Amazon and the other online retailers are great, but once you buy one genre you end up getting inundated with the same sort of recommendations. That sort of in-your-face marketing is great if you only like to read one type of book, but it otherwise hinders the discovery of anything different—typecasting in its most basic form, if you will.

We wanted Wilde City to be a return to the mosh-pit, only online instead of in the store, lol. When you visit the Books page at Wilde City, you’ll find Patrick Darcy’s Confessions of a Gay Rugby Player erotica sitting next to Lammie finalist Jon Michaelsen’s mystery, Pretty Boy Dead or Poppy Dennison’s werewolf romance titles next to Historical Western erotica by Dale Chase. We also have authors like Owen Keehnen and J.P. Barnaby writing books for Wilde City, which show up in more than one of our three base categories.

We can’t control the way a retailer chooses to display our titles, but on our site we state quite clearly which category each title falls within, while also exposing each visitor to the wide variety of gay fiction we offer. From there each reader can remove or add filters to affect search results.

I noticed in the submission guidelines some standard content guidelines (though unusually thoughtful, in my opinion) for a romance and erotica publisher as well as a mention that you’re not considering YA.  For authors interested in submitting, are there genres you’re hoping for more of in your in-box? Is there anything you’re seeing too much?  Are there submission errors which too many authors are making?     

GK: We definitely want to be known as an across-the-board gay press. We want to publish everything from romance to thrillers to comedy to action to erotica, although there are always trends that peak and dive, and as a commercial business we’re always on the lookout for that. And although we definitely want to see more romance coming through the door, we also pride ourselves on having one of the finest—if not the best—gay mainstream line-ups in the industry, despite being such a young press.

ED: Speaking for myself as a reader, a good mystery with a romance subplot always gets me. : )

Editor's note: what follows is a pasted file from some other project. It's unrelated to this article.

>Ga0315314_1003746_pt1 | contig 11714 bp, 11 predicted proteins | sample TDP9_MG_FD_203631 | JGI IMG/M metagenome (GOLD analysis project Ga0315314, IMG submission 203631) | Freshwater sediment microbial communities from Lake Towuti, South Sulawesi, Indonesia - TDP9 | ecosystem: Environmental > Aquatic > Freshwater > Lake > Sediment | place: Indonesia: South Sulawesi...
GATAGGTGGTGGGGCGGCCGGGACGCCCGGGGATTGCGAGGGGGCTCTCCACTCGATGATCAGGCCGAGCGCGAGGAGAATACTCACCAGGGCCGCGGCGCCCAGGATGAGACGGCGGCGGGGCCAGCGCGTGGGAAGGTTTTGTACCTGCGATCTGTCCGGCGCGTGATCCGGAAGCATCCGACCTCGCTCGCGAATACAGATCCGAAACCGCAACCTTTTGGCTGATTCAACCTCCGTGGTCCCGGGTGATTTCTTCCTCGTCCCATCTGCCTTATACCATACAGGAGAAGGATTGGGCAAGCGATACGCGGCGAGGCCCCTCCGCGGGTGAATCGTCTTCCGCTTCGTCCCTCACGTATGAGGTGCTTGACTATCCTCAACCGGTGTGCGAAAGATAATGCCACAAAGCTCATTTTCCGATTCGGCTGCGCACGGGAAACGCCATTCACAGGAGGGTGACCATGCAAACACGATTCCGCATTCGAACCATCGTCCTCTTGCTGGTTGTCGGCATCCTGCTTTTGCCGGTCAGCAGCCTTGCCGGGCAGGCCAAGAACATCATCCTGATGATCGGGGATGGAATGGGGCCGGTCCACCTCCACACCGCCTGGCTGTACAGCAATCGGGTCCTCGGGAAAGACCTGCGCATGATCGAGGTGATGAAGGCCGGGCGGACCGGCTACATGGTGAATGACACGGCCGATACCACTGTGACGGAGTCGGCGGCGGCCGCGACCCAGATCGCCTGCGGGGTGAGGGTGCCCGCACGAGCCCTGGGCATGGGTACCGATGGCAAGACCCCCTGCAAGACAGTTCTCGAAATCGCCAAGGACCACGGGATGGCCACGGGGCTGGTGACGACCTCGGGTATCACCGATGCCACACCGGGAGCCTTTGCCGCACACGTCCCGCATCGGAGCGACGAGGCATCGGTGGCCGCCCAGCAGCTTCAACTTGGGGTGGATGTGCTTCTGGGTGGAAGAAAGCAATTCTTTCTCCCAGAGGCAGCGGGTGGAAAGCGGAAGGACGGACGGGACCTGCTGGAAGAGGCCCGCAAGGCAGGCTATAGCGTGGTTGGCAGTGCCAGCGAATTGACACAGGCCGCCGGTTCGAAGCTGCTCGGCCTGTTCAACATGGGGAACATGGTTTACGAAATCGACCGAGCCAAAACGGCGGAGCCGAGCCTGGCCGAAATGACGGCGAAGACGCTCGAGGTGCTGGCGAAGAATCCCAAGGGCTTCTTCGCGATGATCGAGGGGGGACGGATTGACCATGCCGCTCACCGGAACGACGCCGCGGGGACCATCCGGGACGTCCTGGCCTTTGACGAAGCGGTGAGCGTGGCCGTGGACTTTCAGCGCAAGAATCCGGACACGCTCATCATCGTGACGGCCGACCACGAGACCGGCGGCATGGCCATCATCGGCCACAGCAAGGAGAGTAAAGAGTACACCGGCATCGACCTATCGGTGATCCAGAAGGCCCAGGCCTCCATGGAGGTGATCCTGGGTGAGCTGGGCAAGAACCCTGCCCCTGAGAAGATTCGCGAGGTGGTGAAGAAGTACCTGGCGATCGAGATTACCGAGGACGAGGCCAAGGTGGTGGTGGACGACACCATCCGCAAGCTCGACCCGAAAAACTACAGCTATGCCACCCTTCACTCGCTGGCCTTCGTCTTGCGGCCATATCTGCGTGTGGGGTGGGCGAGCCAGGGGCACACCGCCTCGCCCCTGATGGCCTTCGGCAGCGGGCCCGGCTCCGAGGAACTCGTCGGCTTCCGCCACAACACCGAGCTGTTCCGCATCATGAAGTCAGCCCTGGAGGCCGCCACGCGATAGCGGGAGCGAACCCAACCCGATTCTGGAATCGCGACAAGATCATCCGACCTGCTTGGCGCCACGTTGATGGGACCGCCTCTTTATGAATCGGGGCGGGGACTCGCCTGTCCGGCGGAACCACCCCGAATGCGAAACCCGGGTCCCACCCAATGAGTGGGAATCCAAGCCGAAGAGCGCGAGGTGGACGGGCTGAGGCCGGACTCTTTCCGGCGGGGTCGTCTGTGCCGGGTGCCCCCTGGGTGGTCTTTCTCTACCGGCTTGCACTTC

As far as submission errors go, not taking the time to read the submissions page would be the most common error, lol.

PrettyBoyDead_200x300_cvrYou just mentioned that Pretty Boy Dead by Jon Michaelsen was a finalist for the Lambda Literary Award for mystery. Congratulations!  To what level was it a surprise to have such recognition within your first year? 

GK: The recognition all goes to Jon! He came to us with a book that he had poured his heart into, he believed in, and his passion spoke volumes to us. We truly love working with Jon—he is a talented, caring, generous soul—and we cannot wait for his next book! And no, the nomination wasn’t a surprise at all, because it wasn’t a nomination for us a publisher, it was a nomination for Jon and his book. We were simply lucky enough to be the ones to publish it.

ED: It didn’t really surprise me either, in the sense I don’t think we’d have published the book if we didn’t think it was well written. As Geoff said, end of the day, the credit all belongs to Jon, who logged in all the long hours researching and writing the book. I know Jon and his editor, Jerry Wheeler, worked long and hard on polishing the manuscript, and the end result was recognition from Lambda. That didn’t exactly suck to see.

What did you like and dislike (if anything) about collaborating on To Catch a Fox and Guess Who’s Coming At Dinner?  Perhaps you’re using your real names, but if not, did you come up with “Knight” and “Day” before deciding to collaborate? Did the names lead you toward: Hey, maybe we should work together?”

ED: LOL! I’ll let Geoff answer the why, since he was the one who initially brought up the idea of collaborating. Hopefully he was attracted by more than just my name, lol. We were each already published before ever meeting online, so there was certainly no design in that sense.

The only thing I don’t like about working with Geoff is dealing with the time zone differences, though even that we’ve sort of gotten past at this stage. Still, there have been times when I know we’ve each had ideas or inspiration and wanted to share them immediately, only to realize we’d have to wait HOURS before getting a response. Total suckage, especially for two gay men! We do so love that instant gratification, after all. : )

Beyond that, writing with Geoff has been an awesome experience. Writing can be an extremely solitary and isolating profession. People who aren’t writers don’t always understand that there’s a party going on inside our head, and the fact we’ve neglected to return a few phone calls or missed a couple of days’ worth of texts isn’t a personal slight, just an occupational hazard. Co-writing just means I’m not the only “real” person at the party, lol. Geoff and I are both pretty laid-back, with similar temperaments, and I think that helps.